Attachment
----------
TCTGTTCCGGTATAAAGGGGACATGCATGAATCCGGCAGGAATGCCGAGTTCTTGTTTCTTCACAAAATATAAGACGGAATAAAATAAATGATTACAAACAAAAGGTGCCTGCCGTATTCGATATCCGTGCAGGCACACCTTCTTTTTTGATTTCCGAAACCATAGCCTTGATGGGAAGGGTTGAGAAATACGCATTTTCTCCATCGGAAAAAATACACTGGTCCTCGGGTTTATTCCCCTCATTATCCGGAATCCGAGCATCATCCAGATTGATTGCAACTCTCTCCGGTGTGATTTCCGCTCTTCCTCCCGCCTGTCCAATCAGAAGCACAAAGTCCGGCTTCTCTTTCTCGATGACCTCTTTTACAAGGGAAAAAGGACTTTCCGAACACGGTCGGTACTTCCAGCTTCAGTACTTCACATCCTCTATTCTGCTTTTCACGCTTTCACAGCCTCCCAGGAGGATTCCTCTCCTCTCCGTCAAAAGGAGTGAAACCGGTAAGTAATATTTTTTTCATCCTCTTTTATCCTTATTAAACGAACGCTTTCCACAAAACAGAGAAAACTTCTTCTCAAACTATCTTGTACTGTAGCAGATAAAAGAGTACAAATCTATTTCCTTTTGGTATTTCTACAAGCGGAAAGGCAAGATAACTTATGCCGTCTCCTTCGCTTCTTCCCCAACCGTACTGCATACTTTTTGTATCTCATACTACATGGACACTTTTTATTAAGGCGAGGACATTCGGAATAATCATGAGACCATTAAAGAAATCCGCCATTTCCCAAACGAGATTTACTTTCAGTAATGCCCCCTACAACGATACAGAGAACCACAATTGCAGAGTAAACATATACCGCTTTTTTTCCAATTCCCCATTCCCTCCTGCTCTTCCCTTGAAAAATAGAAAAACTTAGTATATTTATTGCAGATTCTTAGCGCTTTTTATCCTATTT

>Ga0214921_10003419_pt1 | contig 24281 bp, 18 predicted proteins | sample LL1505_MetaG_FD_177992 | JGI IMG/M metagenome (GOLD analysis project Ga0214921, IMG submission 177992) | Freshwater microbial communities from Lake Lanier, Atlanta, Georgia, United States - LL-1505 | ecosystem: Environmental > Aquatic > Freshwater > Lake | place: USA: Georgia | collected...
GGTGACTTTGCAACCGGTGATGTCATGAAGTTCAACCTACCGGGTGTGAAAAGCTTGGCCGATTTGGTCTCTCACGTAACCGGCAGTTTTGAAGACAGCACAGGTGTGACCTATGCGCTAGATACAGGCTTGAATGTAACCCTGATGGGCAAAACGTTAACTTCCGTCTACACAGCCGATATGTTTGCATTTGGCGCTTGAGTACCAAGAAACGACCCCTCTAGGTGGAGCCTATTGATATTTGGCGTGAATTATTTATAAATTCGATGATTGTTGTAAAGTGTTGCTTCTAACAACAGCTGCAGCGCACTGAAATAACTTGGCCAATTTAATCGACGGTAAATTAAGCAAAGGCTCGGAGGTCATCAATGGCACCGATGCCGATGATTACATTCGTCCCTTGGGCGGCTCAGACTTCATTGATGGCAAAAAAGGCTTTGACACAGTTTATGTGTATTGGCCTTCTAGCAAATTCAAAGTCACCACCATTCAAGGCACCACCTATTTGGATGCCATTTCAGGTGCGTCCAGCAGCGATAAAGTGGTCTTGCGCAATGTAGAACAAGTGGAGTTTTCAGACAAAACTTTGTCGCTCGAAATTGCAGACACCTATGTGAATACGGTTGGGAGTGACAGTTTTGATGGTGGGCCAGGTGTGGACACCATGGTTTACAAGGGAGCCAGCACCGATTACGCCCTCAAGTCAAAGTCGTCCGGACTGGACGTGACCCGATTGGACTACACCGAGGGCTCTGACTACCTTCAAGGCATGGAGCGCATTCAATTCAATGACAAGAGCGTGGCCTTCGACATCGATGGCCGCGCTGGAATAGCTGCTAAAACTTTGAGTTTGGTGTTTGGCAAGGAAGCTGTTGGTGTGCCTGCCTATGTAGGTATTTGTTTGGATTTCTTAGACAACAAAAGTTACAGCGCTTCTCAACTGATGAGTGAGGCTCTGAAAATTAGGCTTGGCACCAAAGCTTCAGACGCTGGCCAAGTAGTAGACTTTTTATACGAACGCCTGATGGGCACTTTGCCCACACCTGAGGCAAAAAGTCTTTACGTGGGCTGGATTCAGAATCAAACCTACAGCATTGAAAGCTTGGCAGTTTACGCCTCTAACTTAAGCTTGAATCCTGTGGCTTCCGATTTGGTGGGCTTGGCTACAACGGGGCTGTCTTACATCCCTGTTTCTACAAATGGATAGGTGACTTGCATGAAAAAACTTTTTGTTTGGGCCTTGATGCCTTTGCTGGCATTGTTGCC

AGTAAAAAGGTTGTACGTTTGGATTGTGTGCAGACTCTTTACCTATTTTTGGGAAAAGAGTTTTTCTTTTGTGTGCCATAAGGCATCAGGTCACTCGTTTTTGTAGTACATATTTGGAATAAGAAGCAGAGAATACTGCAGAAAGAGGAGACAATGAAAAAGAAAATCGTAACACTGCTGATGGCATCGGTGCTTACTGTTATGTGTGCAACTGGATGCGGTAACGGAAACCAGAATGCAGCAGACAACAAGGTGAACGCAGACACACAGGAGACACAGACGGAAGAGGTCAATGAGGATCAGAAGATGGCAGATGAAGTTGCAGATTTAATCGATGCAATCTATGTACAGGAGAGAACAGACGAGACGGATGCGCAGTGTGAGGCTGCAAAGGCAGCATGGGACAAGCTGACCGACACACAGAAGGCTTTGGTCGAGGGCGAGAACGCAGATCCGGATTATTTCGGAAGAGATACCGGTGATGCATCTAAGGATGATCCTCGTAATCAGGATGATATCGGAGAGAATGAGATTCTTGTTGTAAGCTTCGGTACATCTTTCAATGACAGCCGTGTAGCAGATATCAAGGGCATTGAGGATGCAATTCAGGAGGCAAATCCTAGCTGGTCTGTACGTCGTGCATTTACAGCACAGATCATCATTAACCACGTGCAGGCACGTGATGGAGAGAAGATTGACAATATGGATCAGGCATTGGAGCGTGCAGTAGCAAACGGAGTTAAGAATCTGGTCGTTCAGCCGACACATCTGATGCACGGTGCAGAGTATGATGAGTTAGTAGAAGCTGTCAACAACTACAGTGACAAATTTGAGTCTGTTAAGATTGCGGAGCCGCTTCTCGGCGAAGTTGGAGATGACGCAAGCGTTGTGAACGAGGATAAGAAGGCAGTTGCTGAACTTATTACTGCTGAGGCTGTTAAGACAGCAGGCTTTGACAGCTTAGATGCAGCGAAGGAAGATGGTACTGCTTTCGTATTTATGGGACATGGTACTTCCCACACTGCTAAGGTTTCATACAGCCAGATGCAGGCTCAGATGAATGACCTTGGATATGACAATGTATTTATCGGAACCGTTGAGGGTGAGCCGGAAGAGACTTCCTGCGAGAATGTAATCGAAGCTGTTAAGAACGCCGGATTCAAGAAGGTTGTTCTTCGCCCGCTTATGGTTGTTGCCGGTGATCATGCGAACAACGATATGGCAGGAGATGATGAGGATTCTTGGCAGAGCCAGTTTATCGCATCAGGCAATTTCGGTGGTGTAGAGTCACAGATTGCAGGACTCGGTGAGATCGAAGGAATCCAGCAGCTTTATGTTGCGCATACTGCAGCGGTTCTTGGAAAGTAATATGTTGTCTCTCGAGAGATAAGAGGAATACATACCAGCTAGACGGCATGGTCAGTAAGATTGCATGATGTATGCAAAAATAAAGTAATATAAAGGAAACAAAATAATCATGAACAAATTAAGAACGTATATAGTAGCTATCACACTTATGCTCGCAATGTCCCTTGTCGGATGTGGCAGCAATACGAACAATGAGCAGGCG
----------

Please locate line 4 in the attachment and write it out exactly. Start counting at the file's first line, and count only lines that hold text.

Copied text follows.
AGTAAAAAGGTTGTACGTTTGGATTGTGTGCAGACTCTTTACCTATTTTTGGGAAAAGAGTTTTTCTTTTGTGTGCCATAAGGCATCAGGTCACTCGTTTTTGTAGTACATATTTGGAATAAGAAGCAGAGAATACTGCAGAAAGAGGAGACAATGAAAAAGAAAATCGTAACACTGCTGATGGCATCGGTGCTTACTGTTATGTGTGCAACTGGATGCGGTAACGGAAACCAGAATGCAGCAGACAACAAGGTGAACGCAGACACACAGGAGACACAGACGGAAGAGGTCAATGAGGATCAGAAGATGGCAGATGAAGTTGCAGATTTAATCGATGCAATCTATGTACAGGAGAGAACAGACGAGACGGATGCGCAGTGTGAGGCTGCAAAGGCAGCATGGGACAAGCTGACCGACACACAGAAGGCTTTGGTCGAGGGCGAGAACGCAGATCCGGATTATTTCGGAAGAGATACCGGTGATGCATCTAAGGATGATCCTCGTAATCAGGATGATATCGGAGAGAATGAGATTCTTGTTGTAAGCTTCGGTACATCTTTCAATGACAGCCGTGTAGCAGATATCAAGGGCATTGAGGATGCAATTCAGGAGGCAAATCCTAGCTGGTCTGTACGTCGTGCATTTACAGCACAGATCATCATTAACCACGTGCAGGCACGTGATGGAGAGAAGATTGACAATATGGATCAGGCATTGGAGCGTGCAGTAGCAAACGGAGTTAAGAATCTGGTCGTTCAGCCGACACATCTGATGCACGGTGCAGAGTATGATGAGTTAGTAGAAGCTGTCAACAACTACAGTGACAAATTTGAGTCTGTTAAGATTGCGGAGCCGCTTCTCGGCGAAGTTGGAGATGACGCAAGCGTTGTGAACGAGGATAAGAAGGCAGTTGCTGAACTTATTACTGCTGAGGCTGTTAAGACAGCAGGCTTTGACAGCTTAGATGCAGCGAAGGAAGATGGTACTGCTTTCGTATTTATGGGACATGGTACTTCCCACACTGCTAAGGTTTCATACAGCCAGATGCAGGCTCAGATGAATGACCTTGGATATGACAATGTATTTATCGGAACCGTTGAGGGTGAGCCGGAAGAGACTTCCTGCGAGAATGTAATCGAAGCTGTTAAGAACGCCGGATTCAAGAAGGTTGTTCTTCGCCCGCTTATGGTTGTTGCCGGTGATCATGCGAACAACGATATGGCAGGAGATGATGAGGATTCTTGGCAGAGCCAGTTTATCGCATCAGGCAATTTCGGTGGTGTAGAGTCACAGATTGCAGGACTCGGTGAGATCGAAGGAATCCAGCAGCTTTATGTTGCGCATACTGCAGCGGTTCTTGGAAAGTAATATGTTGTCTCTCGAGAGATAAGAGGAATACATACCAGCTAGACGGCATGGTCAGTAAGATTGCATGATGTATGCAAAAATAAAGTAATATAAAGGAAACAAAATAATCATGAACAAATTAAGAACGTATATAGTAGCTATCACACTTATGCTCGCAATGTCCCTTGTCGGATGTGGCAGCAATACGAACAATGAGCAGGCG